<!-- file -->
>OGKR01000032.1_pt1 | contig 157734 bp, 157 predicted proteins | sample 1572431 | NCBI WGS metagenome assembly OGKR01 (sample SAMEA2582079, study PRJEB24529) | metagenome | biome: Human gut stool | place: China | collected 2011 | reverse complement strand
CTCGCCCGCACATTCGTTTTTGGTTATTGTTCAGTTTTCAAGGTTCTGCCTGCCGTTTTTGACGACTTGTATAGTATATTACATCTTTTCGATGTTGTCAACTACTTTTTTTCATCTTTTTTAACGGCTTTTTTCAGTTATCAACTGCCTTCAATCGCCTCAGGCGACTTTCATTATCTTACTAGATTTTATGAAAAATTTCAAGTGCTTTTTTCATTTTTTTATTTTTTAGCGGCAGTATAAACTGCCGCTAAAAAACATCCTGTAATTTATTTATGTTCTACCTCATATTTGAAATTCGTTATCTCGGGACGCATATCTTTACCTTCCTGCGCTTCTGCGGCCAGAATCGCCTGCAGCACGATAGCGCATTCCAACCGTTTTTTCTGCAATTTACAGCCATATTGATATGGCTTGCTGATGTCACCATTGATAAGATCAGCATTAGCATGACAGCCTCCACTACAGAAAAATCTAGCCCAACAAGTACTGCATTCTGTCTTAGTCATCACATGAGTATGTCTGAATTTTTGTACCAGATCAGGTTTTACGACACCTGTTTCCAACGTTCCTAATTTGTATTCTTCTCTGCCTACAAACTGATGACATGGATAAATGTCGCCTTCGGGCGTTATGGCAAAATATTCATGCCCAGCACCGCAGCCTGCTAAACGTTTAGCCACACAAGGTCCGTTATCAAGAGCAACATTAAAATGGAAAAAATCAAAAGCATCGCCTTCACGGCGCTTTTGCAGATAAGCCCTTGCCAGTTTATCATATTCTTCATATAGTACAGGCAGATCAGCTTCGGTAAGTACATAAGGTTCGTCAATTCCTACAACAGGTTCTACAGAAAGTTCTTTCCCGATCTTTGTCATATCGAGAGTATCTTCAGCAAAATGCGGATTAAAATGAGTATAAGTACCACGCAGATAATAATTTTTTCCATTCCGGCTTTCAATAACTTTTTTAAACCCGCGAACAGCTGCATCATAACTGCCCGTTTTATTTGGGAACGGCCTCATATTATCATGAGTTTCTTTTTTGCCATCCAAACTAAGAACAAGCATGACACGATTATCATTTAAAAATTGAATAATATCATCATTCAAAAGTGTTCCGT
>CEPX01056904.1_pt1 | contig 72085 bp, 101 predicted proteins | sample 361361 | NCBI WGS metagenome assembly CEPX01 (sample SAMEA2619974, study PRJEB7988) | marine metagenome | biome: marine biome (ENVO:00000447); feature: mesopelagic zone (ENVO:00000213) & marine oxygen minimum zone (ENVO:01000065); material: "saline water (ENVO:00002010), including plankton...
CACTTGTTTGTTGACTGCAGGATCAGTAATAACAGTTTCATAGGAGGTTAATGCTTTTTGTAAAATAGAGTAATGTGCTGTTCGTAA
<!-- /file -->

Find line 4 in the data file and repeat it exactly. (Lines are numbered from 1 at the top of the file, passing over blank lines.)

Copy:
CACTTGTTTGTTGACTGCAGGATCAGTAATAACAGTTTCATAGGAGGTTAATGCTTTTTGTAAAATAGAGTAATGTGCTGTTCGTAA